In the pejorative sense, dogma refers to enforced decisions, such as those of aggressive political interests or authorities. More generally, it is applied to some strong belief whose adherents are not willing to rationally discuss it. This attitude is named as a dogmatic one, or as dogmatism; and is often used to refer to matters related to religion, but is not limited to theistic attitudes alone and is often used with respect to political or philosophical dogmas.
"Dogma" is transliterated in the 17th century from Latin (Latin: dogma) meaning "philosophical tenet", derived from the Greek dogma (Greek: ) meaning literally "that which one thinks is true" and dokein (Greek: dokeo) "to seem good".
Formally, the term dogma has been used by some theistic religious groups to describe the body of positions forming the group's most central, foundational, or essential beliefs, though the term may also be used to refer to the entire set of formal beliefs identified by a theistic or non-theistic religious group. In some cases dogma is distinguished from religious opinion and those things in doctrine considered less significant or uncertain. Formal church dogma is often clarified and elaborated upon in its communication.
View or position (Pali dihi, Sanskrit di) is a central idea in Buddhism. In Buddhist thought, a view is not a simple, abstract collection of propositions, but a charged interpretation of experience which intensely shapes and affects thought, sensation, and action. Having the proper mental attitude toward views is therefore considered an integral part of the Buddhist path, as sometimes correct views need to put into practice and incorrect views abandoned, and sometimes all views are seen as obstacles to enlightenment.
Christianity is defined by a set of core beliefs shared by virtually all Christians, though how those core beliefs are implemented and secondary questions vary within Christianity. When formally communicated by the organization, these beliefs are sometimes referred to as 'dogmata.' The organization's formal religious positions may be taught to new members or simply communicated to those who choose to become members. It is rare for agreement with an organization's formal positions to be a requirement for attendance, though membership may be required for some church activities.Protestants to differing degrees are less formal about doctrine, and often rely on denomination-specific beliefs, but seldom refer to these beliefs as dogmata. The first unofficial institution of dogma in the Christian church was by Saint Irenaeus in his writing, Demonstration of Apostolic Teaching, which provides a 'manual of essentials' constituting the 'body of truth'. So initially, dogma is concerned with truth.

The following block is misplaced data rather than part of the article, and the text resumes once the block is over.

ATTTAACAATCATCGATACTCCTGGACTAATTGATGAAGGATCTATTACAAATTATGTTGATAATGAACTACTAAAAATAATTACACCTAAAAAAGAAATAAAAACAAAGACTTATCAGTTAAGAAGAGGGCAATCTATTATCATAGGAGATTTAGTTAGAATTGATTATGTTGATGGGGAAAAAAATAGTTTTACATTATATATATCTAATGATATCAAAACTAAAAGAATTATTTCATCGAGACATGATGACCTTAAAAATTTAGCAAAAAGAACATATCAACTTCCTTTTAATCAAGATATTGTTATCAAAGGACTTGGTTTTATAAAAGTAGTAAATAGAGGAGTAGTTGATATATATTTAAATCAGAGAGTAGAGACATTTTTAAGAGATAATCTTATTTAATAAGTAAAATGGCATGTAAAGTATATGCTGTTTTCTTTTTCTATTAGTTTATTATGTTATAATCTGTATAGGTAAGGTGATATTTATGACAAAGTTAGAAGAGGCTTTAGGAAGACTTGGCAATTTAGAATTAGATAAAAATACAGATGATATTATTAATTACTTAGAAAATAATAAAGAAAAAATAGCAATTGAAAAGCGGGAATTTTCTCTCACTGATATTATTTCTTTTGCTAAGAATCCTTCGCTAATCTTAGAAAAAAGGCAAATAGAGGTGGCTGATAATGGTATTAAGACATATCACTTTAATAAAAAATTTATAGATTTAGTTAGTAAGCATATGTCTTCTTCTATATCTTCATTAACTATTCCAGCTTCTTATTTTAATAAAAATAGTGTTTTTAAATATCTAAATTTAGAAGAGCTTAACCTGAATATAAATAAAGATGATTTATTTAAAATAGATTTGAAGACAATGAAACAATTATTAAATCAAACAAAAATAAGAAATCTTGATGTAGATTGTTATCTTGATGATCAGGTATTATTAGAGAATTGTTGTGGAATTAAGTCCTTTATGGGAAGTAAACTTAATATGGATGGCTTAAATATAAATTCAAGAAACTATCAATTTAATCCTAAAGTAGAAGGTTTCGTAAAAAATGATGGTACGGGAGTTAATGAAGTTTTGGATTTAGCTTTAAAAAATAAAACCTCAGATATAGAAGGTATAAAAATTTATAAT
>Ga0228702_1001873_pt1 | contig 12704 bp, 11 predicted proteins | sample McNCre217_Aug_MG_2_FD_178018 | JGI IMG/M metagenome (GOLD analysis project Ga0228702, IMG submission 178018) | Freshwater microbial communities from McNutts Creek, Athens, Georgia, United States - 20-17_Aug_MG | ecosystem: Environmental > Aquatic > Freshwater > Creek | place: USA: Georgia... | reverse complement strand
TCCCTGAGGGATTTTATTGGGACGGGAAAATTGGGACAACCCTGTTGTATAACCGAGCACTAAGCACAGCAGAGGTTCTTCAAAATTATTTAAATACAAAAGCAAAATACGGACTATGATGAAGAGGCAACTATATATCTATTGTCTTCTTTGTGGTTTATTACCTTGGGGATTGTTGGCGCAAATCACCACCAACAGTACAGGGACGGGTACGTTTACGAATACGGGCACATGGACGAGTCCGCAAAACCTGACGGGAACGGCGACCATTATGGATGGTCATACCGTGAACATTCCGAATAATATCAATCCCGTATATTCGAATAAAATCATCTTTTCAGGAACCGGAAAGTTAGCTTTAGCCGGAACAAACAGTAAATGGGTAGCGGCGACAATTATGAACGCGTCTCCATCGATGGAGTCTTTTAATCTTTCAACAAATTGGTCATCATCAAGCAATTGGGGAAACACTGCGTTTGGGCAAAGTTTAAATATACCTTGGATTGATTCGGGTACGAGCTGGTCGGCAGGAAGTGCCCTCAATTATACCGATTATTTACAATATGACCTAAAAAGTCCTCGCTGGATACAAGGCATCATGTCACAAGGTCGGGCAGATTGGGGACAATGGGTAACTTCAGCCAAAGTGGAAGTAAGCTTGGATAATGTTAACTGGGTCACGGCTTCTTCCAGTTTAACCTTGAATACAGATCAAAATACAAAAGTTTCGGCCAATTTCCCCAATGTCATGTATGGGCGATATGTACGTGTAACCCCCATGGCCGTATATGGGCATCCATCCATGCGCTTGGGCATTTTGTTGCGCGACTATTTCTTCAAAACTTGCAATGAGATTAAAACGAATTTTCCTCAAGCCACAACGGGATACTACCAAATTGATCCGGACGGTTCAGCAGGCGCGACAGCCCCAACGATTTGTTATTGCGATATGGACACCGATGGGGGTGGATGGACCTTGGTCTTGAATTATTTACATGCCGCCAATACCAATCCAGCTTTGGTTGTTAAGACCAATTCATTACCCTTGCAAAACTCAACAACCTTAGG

For Catholicism and Eastern Christianity, the dogmata are contained in the Nicene Creed and the canon laws of two, three, seven, or twenty ecumenical councils (depending on whether one is "Nestorian", Oriental Orthodox, Eastern Orthodox, or Roman Catholic). These tenets are summarized by St. John of Damascus in his Exact Exposition of the Orthodox Faith, which is the third book of his main work, titled The Fount of Knowledge. In this book he takes a dual approach in explaining each article of the faith: one, directed at Christians, where he uses quotes from the Bible and, occasionally, from works of other Fathers of the Church, and the second, directed both at members of non-Christian religions and at atheists, for whom he employs Aristotelian logic and dialectics.
The decisions of fourteen later councils that Catholics hold as dogmatic and a small number of decrees promulgated by popes exercising papal infallibility (for examples, see Immaculate Conception and Assumption of Mary) are considered as being a part of the Church's sacred body of doctrine.
Pyrrhonism's objective is principally psychological, although it is best known for its epistemological arguments, particularly the problem of the criterion and the problem of induction. Through epoché (suspension of judgment) the mind is brought to ataraxia, a state of equanimity. As in Stoicism and Epicureanism, eudaimonia is the Pyrrhonist goal of life, and all three philosophies placed it in ataraxia or apatheia. According to the Pyrrhonists, it is one's opinions about non-evident matters that prevent one from attaining eudaimonia.
The main principle of Pyrrho's thought is expressed by the word acatalepsia, which connotes the ability to withhold assent from doctrines regarding the truth of things in their own nature; against every statement its contradiction may be advanced with equal justification.
Pyrrhonists withhold assent with regard to non-evident propositions, that is, dogma. They disputed that the dogmatists had found truth regarding non-evident matters. For any non-evident matter, a Pyrrhonist tries to make the arguments for and against such that the matter cannot be concluded, thus suspending belief. According to Pyrrhonism, even the statement that nothing can be known is dogmatic. They thus attempted to make their skepticism universal, and to escape the reproach of basing it upon a fresh dogmatism. Mental imperturbability (ataraxia) was the result to be attained by cultivating such a frame of mind.